The Rockometer Says... "This is a Record"




Cloud Nothings
Here and Nowhere Else
Carpark/Mom + Pop

Is the Cloud Nothings’ Here and Nowhere Else catch? Lead vocalist/guitarist Dylan Baldi writes hooks like that’s what he was born to do. Is Here and Nowhere Else accomplished? Other reviewers are beginning to catch on to what I’ve been saying for years, namely, Jayson Gerycz should be included in any discussion of today’s top Rock ‘N’ Roll drummers. Is Here and Nowhere Else the rock album you’ve been waiting for? That question is more difficult to answer.

The mix on Here and Nowhere Else is a peculiar one. The drums and vocals are pushed to the front, while the guitars are deemphasized to the point where they often flutter shapelessly somewhere in the rear of the mix. The net effect is a lot like listening to My Bloody Valentine’s Kevin Shields jam with the Foo Fighters. Half of the album aims squarely for the big lights and the big stage of the arena, while the other half would rather stare at the corners of a small cub. The mix works the best on numbers like the seven-and-a-half minutes of “Pattern Walks,” and there are passages where the other elements peel back to expose the obvious care that went into that wobble. At its worst, the mix has an effect of neutering the anthemic ambitions of the three and four minute rave-ups like “I’m Not Part of Me.”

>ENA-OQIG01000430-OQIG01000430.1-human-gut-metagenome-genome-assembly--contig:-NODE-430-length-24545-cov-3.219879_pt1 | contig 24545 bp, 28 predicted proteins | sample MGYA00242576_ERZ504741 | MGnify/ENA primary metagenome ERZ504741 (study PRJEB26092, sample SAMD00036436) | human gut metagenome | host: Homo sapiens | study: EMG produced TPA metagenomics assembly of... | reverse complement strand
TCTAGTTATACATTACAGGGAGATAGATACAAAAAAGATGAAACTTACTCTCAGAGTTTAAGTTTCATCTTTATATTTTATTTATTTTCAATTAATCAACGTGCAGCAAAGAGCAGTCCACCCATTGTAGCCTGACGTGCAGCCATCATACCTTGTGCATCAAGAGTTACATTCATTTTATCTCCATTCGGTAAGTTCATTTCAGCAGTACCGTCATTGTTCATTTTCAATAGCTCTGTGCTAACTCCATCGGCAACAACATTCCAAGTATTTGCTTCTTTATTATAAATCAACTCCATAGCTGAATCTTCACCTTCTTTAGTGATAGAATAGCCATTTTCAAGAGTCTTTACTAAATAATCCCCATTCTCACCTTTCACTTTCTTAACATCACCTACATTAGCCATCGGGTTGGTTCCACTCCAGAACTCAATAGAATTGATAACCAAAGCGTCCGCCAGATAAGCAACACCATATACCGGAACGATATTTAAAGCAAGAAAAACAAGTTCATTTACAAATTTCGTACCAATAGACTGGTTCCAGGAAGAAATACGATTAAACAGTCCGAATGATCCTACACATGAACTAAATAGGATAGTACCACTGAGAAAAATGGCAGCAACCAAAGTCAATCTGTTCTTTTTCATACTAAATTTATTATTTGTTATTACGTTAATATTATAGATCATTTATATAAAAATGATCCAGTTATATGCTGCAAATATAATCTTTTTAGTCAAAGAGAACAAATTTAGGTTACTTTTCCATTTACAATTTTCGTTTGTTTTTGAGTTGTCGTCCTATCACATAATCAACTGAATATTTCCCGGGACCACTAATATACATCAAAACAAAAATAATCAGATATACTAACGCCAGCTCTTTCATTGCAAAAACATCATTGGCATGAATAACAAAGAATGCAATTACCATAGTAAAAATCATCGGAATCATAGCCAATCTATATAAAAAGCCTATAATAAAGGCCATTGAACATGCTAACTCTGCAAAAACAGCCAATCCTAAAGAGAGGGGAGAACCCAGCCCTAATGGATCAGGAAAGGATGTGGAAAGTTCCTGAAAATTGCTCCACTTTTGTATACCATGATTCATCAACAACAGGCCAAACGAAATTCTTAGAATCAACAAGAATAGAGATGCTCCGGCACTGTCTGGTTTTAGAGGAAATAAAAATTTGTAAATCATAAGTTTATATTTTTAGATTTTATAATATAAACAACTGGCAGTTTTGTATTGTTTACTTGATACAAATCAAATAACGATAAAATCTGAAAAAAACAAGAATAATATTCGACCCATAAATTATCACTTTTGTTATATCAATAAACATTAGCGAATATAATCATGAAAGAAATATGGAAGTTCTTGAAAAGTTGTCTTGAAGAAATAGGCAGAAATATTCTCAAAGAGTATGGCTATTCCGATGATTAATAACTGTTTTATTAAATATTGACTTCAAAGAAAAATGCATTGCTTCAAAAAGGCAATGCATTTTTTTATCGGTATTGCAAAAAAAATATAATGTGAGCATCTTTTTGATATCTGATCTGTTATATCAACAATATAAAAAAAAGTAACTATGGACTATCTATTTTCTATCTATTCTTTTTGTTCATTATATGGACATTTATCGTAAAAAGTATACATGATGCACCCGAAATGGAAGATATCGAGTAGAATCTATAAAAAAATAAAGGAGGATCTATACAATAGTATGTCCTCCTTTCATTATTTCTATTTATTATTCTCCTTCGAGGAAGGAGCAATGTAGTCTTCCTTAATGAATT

Going forward, the Cloud Nothings have to answer the question whether they want to write for the arena or write for the critics. They have the pieces to be the next Foo Fighters and the ambition to be loved as much as the Arcade Fire. Trying to please both crowds has resulted in a grunge rock album without crunch and a serious rock album without definition. Should I be wrong, and Here and Nowhere Else, really is the best Rock ‘N’ Roll has going for it, I’ll gladly shell out the $30 or $40 or whatever an albums costs ten years from now when the alternate mix comes out. For as much as I tried, listening to the digital version on headphones and spinning the vinyl version on my hi-fi, this mix sells the band short in both arenas.